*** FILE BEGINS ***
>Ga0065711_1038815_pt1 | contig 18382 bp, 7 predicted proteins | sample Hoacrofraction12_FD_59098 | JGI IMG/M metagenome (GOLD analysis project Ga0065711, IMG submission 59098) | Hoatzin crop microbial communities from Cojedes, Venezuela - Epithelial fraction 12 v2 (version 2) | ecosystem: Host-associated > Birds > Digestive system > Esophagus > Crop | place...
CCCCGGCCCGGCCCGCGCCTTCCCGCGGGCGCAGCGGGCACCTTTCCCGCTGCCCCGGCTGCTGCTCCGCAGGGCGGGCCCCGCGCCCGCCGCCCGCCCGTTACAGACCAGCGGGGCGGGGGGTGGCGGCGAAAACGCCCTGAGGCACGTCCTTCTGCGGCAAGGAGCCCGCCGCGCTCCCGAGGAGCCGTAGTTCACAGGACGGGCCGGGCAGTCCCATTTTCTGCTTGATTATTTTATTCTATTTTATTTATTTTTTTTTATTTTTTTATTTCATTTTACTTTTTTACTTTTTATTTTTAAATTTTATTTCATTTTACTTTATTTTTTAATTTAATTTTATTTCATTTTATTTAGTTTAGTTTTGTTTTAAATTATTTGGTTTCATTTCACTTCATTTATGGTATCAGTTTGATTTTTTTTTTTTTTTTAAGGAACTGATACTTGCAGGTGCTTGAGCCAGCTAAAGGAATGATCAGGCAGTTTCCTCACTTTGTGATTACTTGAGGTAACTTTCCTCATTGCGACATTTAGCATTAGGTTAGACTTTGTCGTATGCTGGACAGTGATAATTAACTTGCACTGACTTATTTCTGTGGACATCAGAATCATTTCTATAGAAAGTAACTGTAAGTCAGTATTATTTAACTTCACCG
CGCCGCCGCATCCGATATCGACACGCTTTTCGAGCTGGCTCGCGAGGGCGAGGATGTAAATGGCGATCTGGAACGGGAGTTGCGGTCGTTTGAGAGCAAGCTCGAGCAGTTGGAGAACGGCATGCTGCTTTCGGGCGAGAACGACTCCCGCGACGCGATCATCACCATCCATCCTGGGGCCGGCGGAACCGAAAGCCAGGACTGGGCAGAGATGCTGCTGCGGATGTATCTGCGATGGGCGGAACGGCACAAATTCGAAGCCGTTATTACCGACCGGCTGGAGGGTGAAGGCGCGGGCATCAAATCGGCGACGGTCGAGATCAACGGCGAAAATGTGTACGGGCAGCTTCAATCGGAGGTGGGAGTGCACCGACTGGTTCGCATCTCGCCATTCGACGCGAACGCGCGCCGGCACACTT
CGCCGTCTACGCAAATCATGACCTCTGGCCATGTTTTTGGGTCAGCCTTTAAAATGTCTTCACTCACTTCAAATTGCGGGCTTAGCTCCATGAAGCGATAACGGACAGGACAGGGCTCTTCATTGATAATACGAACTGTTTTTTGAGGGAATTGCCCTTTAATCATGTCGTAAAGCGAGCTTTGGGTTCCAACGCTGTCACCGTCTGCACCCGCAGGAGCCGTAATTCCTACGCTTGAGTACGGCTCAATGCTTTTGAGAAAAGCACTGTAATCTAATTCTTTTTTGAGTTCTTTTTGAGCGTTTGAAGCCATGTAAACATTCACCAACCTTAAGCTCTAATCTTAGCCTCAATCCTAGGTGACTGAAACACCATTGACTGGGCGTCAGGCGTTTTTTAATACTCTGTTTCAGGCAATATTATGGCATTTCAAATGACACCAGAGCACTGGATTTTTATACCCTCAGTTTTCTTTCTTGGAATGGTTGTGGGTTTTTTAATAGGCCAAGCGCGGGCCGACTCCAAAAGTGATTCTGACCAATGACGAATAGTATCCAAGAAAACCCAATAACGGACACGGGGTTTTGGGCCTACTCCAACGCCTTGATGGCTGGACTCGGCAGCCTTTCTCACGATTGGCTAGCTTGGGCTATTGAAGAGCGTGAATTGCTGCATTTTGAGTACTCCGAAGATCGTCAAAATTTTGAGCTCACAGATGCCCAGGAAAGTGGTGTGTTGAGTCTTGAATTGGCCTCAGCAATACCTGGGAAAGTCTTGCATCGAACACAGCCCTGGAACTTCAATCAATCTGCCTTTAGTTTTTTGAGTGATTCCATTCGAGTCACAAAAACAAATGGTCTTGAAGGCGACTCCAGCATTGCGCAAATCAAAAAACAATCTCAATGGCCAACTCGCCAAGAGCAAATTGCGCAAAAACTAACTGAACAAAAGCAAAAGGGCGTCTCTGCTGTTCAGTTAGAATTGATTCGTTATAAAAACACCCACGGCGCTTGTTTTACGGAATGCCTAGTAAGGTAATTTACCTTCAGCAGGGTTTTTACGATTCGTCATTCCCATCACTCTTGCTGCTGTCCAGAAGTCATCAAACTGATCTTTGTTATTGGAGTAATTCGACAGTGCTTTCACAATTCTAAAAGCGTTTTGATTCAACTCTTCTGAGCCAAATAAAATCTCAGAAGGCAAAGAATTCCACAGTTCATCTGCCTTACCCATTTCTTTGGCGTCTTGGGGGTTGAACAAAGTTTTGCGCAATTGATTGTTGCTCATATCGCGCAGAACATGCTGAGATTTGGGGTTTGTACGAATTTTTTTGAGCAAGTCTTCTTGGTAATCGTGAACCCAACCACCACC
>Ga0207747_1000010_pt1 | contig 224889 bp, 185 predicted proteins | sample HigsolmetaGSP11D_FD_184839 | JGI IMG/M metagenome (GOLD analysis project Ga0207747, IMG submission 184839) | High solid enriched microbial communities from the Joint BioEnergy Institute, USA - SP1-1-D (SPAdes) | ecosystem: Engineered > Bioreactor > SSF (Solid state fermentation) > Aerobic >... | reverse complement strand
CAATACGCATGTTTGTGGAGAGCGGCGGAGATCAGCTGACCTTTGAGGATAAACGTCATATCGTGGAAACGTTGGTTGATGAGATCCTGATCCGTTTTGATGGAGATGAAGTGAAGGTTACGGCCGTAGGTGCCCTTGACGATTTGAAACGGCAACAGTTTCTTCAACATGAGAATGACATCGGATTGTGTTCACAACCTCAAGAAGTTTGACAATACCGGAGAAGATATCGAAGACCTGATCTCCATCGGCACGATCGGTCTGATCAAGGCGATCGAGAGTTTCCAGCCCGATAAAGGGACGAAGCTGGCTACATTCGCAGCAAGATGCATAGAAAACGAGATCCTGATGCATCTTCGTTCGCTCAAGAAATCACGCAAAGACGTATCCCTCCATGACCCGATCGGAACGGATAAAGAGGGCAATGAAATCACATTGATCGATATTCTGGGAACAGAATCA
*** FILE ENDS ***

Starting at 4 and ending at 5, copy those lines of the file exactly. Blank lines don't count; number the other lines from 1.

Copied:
CGCCGTCTACGCAAATCATGACCTCTGGCCATGTTTTTGGGTCAGCCTTTAAAATGTCTTCACTCACTTCAAATTGCGGGCTTAGCTCCATGAAGCGATAACGGACAGGACAGGGCTCTTCATTGATAATACGAACTGTTTTTTGAGGGAATTGCCCTTTAATCATGTCGTAAAGCGAGCTTTGGGTTCCAACGCTGTCACCGTCTGCACCCGCAGGAGCCGTAATTCCTACGCTTGAGTACGGCTCAATGCTTTTGAGAAAAGCACTGTAATCTAATTCTTTTTTGAGTTCTTTTTGAGCGTTTGAAGCCATGTAAACATTCACCAACCTTAAGCTCTAATCTTAGCCTCAATCCTAGGTGACTGAAACACCATTGACTGGGCGTCAGGCGTTTTTTAATACTCTGTTTCAGGCAATATTATGGCATTTCAAATGACACCAGAGCACTGGATTTTTATACCCTCAGTTTTCTTTCTTGGAATGGTTGTGGGTTTTTTAATAGGCCAAGCGCGGGCCGACTCCAAAAGTGATTCTGACCAATGACGAATAGTATCCAAGAAAACCCAATAACGGACACGGGGTTTTGGGCCTACTCCAACGCCTTGATGGCTGGACTCGGCAGCCTTTCTCACGATTGGCTAGCTTGGGCTATTGAAGAGCGTGAATTGCTGCATTTTGAGTACTCCGAAGATCGTCAAAATTTTGAGCTCACAGATGCCCAGGAAAGTGGTGTGTTGAGTCTTGAATTGGCCTCAGCAATACCTGGGAAAGTCTTGCATCGAACACAGCCCTGGAACTTCAATCAATCTGCCTTTAGTTTTTTGAGTGATTCCATTCGAGTCACAAAAACAAATGGTCTTGAAGGCGACTCCAGCATTGCGCAAATCAAAAAACAATCTCAATGGCCAACTCGCCAAGAGCAAATTGCGCAAAAACTAACTGAACAAAAGCAAAAGGGCGTCTCTGCTGTTCAGTTAGAATTGATTCGTTATAAAAACACCCACGGCGCTTGTTTTACGGAATGCCTAGTAAGGTAATTTACCTTCAGCAGGGTTTTTACGATTCGTCATTCCCATCACTCTTGCTGCTGTCCAGAAGTCATCAAACTGATCTTTGTTATTGGAGTAATTCGACAGTGCTTTCACAATTCTAAAAGCGTTTTGATTCAACTCTTCTGAGCCAAATAAAATCTCAGAAGGCAAAGAATTCCACAGTTCATCTGCCTTACCCATTTCTTTGGCGTCTTGGGGGTTGAACAAAGTTTTGCGCAATTGATTGTTGCTCATATCGCGCAGAACATGCTGAGATTTGGGGTTTGTACGAATTTTTTTGAGCAAGTCTTCTTGGTAATCGTGAACCCAACCACCACC
>Ga0207747_1000010_pt1 | contig 224889 bp, 185 predicted proteins | sample HigsolmetaGSP11D_FD_184839 | JGI IMG/M metagenome (GOLD analysis project Ga0207747, IMG submission 184839) | High solid enriched microbial communities from the Joint BioEnergy Institute, USA - SP1-1-D (SPAdes) | ecosystem: Engineered > Bioreactor > SSF (Solid state fermentation) > Aerobic >... | reverse complement strand